World Bank Warns Nigerian Government: Subsidy Removal Could Spike Poverty Rate to 101 Million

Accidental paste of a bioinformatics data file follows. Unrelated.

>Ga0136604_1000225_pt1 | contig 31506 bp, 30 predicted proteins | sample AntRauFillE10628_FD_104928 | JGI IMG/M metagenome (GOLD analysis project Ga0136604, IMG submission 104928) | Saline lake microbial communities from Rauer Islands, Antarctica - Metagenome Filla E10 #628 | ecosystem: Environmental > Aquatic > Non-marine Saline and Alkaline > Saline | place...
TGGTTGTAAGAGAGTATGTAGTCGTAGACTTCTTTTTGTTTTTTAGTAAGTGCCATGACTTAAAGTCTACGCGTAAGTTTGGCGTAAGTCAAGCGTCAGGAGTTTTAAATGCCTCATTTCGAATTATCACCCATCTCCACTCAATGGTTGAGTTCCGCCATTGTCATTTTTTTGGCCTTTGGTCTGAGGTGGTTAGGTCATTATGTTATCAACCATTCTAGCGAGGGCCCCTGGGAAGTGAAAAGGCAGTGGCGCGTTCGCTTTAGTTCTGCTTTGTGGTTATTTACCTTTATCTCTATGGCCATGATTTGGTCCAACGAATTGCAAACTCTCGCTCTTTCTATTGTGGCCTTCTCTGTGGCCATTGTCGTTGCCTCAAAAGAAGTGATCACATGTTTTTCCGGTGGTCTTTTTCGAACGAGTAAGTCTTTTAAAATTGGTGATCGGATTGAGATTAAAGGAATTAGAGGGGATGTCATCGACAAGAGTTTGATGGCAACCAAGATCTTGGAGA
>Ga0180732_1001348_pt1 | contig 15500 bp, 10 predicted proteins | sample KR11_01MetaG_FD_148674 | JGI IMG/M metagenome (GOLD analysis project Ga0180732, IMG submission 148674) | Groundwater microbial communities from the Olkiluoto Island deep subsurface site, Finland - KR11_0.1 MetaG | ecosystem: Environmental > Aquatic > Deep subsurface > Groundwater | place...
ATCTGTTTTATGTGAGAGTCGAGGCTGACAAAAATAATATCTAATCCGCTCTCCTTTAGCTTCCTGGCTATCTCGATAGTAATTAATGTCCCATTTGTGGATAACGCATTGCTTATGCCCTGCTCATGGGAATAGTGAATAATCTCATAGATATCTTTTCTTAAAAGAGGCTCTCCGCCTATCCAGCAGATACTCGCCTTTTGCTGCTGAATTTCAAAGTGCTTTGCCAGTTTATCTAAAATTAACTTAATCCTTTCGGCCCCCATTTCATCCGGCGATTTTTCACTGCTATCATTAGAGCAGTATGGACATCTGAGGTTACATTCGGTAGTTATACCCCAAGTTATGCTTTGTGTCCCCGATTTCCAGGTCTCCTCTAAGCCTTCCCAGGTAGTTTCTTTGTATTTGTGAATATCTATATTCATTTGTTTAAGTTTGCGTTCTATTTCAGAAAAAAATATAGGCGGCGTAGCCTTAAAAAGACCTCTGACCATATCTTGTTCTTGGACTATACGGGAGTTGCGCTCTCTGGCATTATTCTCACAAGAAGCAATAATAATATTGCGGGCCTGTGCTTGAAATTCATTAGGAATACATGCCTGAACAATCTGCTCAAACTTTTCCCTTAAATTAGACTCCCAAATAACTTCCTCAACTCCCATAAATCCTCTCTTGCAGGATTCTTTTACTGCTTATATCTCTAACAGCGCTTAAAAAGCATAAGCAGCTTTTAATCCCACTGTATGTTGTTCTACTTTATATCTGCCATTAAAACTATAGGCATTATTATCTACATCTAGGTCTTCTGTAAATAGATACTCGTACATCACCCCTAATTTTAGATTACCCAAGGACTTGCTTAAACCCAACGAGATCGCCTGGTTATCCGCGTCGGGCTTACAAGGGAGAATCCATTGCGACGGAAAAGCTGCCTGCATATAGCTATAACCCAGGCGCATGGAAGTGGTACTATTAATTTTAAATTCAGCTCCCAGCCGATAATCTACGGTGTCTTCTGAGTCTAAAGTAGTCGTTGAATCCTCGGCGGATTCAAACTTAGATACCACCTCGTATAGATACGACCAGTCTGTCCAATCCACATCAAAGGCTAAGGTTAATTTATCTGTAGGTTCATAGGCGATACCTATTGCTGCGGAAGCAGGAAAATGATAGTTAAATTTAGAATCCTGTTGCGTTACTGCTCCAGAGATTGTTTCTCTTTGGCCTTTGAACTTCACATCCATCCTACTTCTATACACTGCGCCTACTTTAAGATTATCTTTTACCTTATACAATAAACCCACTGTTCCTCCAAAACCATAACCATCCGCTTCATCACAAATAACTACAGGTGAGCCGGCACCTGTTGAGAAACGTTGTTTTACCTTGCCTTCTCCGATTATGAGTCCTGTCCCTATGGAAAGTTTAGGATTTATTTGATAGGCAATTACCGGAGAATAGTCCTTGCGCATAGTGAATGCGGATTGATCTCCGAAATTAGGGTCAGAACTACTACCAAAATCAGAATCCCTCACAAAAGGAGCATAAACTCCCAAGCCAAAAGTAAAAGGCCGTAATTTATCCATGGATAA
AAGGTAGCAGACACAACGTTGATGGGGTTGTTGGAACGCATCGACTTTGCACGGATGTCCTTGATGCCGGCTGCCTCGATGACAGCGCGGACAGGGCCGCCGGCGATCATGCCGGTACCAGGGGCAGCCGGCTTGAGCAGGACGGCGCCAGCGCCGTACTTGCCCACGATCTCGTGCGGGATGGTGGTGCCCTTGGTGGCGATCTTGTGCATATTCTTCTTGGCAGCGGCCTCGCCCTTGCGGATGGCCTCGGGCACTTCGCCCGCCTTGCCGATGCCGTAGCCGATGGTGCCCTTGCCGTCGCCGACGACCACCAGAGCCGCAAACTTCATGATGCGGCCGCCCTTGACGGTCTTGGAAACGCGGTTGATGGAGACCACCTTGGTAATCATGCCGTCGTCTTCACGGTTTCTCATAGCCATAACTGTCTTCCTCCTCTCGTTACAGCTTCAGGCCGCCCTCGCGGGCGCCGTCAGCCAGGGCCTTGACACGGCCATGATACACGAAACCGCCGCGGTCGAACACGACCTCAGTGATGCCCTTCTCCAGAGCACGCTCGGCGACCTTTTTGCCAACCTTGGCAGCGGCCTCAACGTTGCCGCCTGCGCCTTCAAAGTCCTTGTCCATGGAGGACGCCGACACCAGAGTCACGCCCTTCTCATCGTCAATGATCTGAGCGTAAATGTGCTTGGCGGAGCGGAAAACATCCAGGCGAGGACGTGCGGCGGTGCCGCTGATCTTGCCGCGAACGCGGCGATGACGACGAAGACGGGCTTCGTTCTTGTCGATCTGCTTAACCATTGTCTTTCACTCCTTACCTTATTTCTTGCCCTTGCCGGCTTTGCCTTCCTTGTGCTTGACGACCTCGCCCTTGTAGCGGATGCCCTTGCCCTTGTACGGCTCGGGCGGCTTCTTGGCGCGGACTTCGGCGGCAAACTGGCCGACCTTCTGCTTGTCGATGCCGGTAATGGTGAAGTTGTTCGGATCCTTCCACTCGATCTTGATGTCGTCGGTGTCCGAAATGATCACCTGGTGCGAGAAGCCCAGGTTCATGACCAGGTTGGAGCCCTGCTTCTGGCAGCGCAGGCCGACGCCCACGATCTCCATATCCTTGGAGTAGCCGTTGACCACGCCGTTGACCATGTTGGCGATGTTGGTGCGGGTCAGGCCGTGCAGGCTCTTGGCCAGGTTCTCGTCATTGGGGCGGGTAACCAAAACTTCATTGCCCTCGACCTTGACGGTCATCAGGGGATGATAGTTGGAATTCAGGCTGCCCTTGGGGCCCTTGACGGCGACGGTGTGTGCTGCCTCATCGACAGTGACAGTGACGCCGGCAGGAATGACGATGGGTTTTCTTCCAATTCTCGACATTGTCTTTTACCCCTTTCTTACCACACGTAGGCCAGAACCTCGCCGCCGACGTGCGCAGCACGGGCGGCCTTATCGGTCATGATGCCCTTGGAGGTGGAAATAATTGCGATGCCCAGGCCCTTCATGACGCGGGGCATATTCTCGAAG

The World Bank has issued a sobering report revealing that Nigeria is currently grappling with one of the highest inflation rates in the world, which has had dire consequences for its population. Between January and May of this year alone, an estimated four million people in the country have been plunged into poverty, according to the latest edition of the Nigeria Development Update launched in Abuja on Tuesday.The World Bank, based in Washington, D.C., further projected that if the Nigerian government fails to provide compensation or palliatives to those affected by the removal of fuel subsidies, an additional 7.1 million people could fall into poverty. Data from the World Bank indicates that as of the beginning of this year, a staggering 89.8 million Nigerians were already living below the poverty line. With the recent increase in poverty, the figure now stands at approximately 93.8 million people. If no mitigating measures are taken, the number could climb to a distressing 100.9 million by the end of this year.The Nigeria Development Update report by the World Bank highlighted that the surge in inflation, reaching a 17-year high, can be attributed to several factors, including the Central Bank of Nigeria’s funding of the budget deficit, multiple exchange rates, currency devaluation, and trade restrictions. The report emphasized the urgent need for reform efforts to address Nigeria’s fiscal imbalance and curb inflation.”Inflation in Nigeria has been high for many years due to structural factors, but it escalated in 2022, to the point where consumer prices increased at their fastest pace for 17 years,” the report stated. It noted that inflation continued to accelerate in 2023, with the consumer price index rising by 22.4 percent year-on-year in May. The report attributed the persistently high inflation to the monetization of the fiscal deficit, multiple exchange rates, devaluation in the parallel market, and intensified trade restrictions, exacerbated by rising global food and energy prices.Although the Central Bank of Nigeria attempted to control rising inflation by increasing the monetary policy rate by 700 basis points, the measures proved ineffective, and loose monetary policy prevailed in the first half of the year. The loss of purchasing power caused by high inflation has resulted in a short-term increase in poverty, forcing an estimated four million Nigerians into poverty between January and May 2023.The National Bureau of Statistics also recently reported that inflation in the country soared to 22.41 percent in May, marking the highest level in nearly two decades. Furthermore, the bureau’s National Multidimensional Poverty Index revealed that 133 million Nigerians are currently experiencing multidimensional poverty, with 63 percent of the population lacking access to essential services such as healthcare, education, adequate living standards, employment, and security.The World Bank warned that the removal of fuel subsidies without adequate compensation poses a significant risk, potentially affecting 7.1 million people. The sudden increase in petrol prices, nearly tripling in response to the subsidy removal, has disproportionately impacted poor and economically vulnerable households. The report noted that 38 percent of the poor and economically insecure households own a motorcycle, while 23 percent rely on generators powered by petrol. Many others rely on petrol-dependent transportation, exacerbating their financial burdens.Without compensation measures, poor households will experience an income loss equivalent to ₦5,700 ($13.8) per month, pushing an additional 7.1 million people into poverty. The World Bank emphasized the necessity of compensating transfers to shield Nigerian households from the initial price shocks resulting from the subsidy reform. It applauded the removal of subsidies and foreign exchange management reforms as crucial steps to rebuild fiscal space and restore macroeconomic stability, but called for comprehensive policy reforms to sustain long-term growth prospects.Various stakeholders, including governors and representatives from international financial institutions, acknowledged the importance of social safety nets, sustained deregulation in the oil sector, and targeted assistance for the poor affected by the reforms. They highlighted the need to address the side effects of these policies, such as rising inflation, and stressed the urgency of tailored macroeconomic policies to curb inflation and ensure stability.As Nigeria faces the challenges posed by these reforms, the World Bank expressed its commitment to supporting the country, citing its status as the largest beneficiary of concessional financing from the institution since February 2020, with over $10.5 billion received. It also disclosed projections that Nigeria stands to save approximately ₦3.9 trillion ($5.1 billion) in 2023 alone due to the removal of fuel subsidies and foreign exchange market reforms, with the total gains expected to reach over ₦21 trillion ($54 billion) between 2023 and 2025.